The world's oldest water has the properties necessary to support life, a development that scientists think bodes well for the possibility of life on Mars and in other extreme environments.
Found seeping out of a borehole from an Ontario mine about a mile and a half below ground, the water is believed to have been isolated for at least 1.5 billion years, according to a study published Wednesday in Nature.
Researchers found "abundant chemicals known to support life," such as hydrogen, methane, and isotopes of helium, neon, and argon in the water. The water is still being studied by researchers at Toronto University to see if there is any evidence of life or remnants of life.
The study is the latest to look for life in the unlikeliest of places--and more often than not, microbes seem to find a way to get their, umm, living on.
Last year, an American team found all sorts of bacteria in Antarctica's Lake Vida, which is covered in more than 30 feet of ice, reaches temperatures of just 8.6 degrees Fahrenheit and is six times saltier than sea water. Life has also been found in deep sea hydrothermal vents, in storm clouds and in the Trinidad and Tobago's hydrocarbon Pitch Lake (which mimics conditions seen on Saturn's moon Titan). Meanwhile, Russian scientists studying samples from Antarctica's Lake Vostok--which remained untouched for 15 million years beneath 2.5 miles of ice--are still trying to get their shit together as they decide whether their samples are contaminated or not.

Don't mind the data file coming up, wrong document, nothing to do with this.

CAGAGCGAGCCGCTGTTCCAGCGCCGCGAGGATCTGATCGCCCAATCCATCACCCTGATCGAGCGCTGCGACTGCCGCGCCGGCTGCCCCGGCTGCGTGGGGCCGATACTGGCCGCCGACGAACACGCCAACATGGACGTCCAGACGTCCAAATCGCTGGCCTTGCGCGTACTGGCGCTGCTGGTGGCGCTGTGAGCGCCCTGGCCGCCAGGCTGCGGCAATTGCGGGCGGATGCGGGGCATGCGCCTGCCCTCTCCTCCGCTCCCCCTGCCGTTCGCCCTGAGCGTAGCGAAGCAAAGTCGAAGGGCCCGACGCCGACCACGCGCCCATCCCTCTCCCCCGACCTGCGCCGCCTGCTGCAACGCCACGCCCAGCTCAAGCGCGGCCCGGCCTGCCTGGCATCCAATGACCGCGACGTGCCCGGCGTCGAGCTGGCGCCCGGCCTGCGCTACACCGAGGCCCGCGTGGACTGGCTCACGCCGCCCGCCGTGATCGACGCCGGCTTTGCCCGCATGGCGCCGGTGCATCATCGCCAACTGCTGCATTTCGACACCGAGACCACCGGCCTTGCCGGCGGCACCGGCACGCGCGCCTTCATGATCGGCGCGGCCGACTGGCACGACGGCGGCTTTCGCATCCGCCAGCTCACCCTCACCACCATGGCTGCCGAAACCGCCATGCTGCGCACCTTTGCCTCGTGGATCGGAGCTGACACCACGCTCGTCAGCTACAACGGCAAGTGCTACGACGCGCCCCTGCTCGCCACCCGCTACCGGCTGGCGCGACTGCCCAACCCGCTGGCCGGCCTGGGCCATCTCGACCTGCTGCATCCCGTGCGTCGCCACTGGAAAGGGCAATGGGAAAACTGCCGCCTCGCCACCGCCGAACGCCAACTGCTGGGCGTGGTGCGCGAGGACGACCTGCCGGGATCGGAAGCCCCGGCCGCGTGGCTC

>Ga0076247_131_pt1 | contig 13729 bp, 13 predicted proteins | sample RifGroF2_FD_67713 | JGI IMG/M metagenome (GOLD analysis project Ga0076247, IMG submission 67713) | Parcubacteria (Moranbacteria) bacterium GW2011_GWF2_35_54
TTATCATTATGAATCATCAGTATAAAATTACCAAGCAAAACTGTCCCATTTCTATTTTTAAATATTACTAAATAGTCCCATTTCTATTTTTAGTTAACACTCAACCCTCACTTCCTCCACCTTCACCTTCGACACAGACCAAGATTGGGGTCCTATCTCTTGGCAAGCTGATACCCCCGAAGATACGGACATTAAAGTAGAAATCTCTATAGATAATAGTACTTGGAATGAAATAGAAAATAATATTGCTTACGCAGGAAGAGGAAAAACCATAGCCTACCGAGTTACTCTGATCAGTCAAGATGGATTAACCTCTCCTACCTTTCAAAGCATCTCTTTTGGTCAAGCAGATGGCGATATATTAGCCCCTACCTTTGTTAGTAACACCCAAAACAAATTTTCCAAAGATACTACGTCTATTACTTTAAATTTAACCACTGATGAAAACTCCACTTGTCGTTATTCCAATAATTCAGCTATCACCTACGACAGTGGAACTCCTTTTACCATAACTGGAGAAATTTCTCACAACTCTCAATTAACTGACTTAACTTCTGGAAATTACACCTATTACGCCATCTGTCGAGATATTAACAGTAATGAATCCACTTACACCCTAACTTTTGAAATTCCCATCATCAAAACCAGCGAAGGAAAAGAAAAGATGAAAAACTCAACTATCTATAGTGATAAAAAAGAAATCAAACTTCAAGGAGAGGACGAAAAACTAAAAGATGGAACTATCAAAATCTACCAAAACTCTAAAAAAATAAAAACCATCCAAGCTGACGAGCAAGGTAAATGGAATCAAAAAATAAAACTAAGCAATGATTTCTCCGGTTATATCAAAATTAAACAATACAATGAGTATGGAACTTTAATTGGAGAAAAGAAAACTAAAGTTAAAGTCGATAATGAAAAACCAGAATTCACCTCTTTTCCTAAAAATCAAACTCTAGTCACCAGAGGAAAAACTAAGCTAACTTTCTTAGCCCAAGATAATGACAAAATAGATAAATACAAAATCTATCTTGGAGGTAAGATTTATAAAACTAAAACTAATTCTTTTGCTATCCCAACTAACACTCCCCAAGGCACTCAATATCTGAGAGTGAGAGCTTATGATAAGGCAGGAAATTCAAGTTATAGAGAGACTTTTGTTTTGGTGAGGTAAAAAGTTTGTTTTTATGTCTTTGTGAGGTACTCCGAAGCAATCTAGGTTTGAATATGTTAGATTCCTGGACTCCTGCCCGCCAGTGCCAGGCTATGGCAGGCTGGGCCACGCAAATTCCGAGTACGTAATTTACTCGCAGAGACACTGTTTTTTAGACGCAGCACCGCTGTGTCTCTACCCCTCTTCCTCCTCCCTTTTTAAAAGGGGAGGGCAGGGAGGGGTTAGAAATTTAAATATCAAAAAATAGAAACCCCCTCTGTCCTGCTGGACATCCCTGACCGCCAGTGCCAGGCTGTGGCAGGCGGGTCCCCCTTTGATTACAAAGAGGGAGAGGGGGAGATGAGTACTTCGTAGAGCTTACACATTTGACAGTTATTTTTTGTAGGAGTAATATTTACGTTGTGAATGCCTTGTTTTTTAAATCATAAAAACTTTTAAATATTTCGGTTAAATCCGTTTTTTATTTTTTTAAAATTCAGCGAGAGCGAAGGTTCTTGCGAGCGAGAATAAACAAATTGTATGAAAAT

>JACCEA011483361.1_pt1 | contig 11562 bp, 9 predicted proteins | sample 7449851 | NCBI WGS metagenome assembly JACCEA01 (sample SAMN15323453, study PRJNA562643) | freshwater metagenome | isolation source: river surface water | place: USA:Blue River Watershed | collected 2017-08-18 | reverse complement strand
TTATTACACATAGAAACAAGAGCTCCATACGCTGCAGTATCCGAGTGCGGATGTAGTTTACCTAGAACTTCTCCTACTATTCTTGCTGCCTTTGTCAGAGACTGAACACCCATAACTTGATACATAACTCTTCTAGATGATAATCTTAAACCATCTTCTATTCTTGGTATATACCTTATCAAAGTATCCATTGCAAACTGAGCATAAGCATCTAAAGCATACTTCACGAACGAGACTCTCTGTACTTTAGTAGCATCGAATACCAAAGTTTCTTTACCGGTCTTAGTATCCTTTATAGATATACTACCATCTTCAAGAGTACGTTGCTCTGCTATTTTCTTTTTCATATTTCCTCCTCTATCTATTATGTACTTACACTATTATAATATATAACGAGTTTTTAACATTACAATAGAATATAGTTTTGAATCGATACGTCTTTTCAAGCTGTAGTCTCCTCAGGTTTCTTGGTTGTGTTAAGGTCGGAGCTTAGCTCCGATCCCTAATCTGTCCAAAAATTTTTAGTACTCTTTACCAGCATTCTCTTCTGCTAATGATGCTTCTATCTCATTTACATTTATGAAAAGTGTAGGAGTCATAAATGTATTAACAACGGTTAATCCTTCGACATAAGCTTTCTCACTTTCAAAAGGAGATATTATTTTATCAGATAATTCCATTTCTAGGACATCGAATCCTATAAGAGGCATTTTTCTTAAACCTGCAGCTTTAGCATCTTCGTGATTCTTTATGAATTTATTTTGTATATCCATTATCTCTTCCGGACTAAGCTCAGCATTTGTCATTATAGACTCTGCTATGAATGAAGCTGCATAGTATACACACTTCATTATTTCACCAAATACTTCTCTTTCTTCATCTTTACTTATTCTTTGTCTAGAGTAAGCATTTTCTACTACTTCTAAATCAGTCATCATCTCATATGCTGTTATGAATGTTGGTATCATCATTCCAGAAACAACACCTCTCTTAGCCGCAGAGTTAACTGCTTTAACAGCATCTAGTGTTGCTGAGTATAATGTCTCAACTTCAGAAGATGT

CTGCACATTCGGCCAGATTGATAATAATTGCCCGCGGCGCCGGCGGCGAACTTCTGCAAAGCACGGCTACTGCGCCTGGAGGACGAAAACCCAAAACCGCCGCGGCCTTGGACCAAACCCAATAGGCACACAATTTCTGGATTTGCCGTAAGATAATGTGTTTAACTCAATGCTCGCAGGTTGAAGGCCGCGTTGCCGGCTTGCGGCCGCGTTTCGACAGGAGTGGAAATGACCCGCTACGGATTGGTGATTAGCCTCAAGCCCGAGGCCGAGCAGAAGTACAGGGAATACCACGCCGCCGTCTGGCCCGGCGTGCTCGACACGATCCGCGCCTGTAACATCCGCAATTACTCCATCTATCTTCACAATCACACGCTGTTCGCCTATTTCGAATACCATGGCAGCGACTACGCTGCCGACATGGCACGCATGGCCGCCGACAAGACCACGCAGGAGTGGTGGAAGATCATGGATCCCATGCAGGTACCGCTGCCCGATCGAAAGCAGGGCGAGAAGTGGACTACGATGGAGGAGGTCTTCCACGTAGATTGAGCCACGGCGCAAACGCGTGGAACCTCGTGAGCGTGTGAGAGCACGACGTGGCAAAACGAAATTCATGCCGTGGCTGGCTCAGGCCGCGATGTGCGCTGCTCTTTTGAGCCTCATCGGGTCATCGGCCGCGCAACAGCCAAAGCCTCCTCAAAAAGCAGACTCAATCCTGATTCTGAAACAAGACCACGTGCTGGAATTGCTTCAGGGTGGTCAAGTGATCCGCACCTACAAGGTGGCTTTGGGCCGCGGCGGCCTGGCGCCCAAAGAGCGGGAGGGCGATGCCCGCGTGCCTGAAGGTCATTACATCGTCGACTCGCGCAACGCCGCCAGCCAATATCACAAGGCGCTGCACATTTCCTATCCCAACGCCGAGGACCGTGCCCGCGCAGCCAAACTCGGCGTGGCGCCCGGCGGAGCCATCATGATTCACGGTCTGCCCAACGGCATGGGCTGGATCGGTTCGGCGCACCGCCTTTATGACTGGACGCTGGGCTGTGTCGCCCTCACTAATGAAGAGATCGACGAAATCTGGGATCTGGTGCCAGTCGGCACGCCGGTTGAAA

The water discovered by researchers working on this latest study is believed to be the oldest isolated water ever discovered on Earth. Previously, super-old water incapable of supporting life had been discovered in bubbles formed in rock samples.
"We've found an interconnected fluid system in the deep Canadian crystalline basement that is billions of years old, and capable of supporting life," Chris Ballentine, a professor at the University of Manchester and a coauthor of the study, said. He added that the finding is "central to the whole question of the origin of life, the sustainability of life, and life in extreme environments and on other planets."
The Canadian water is believed to have originated from the Precambrian Period, which dates from the birth of the world until the first complex organisms started developing about 541 million years ago. At the time, the only life Earth supported is believed to be microbial, so if the water supports any life, it'll almost definitely be bacterial. They'd also probably have noticed anything visible to the naked eye by now.
Ballentine says that the water's makeup is similar to water found in a similar system in South Africa that supports life. Of course, the finding has researchers excited for what might one day be found on Mars and on other planets, if we ever decide to you know, actually go there.
"What we can be sure of is that we have identified a way in which planets can create and preserve an environment friendly to microbial life for billions of years," Greg Holland, lead author of the study, said. "This is regardless of how inhospitable the surface might be, opening up the possibility of similar environments in the subsurface of Mars."
Start drilling, Curiosity Rover.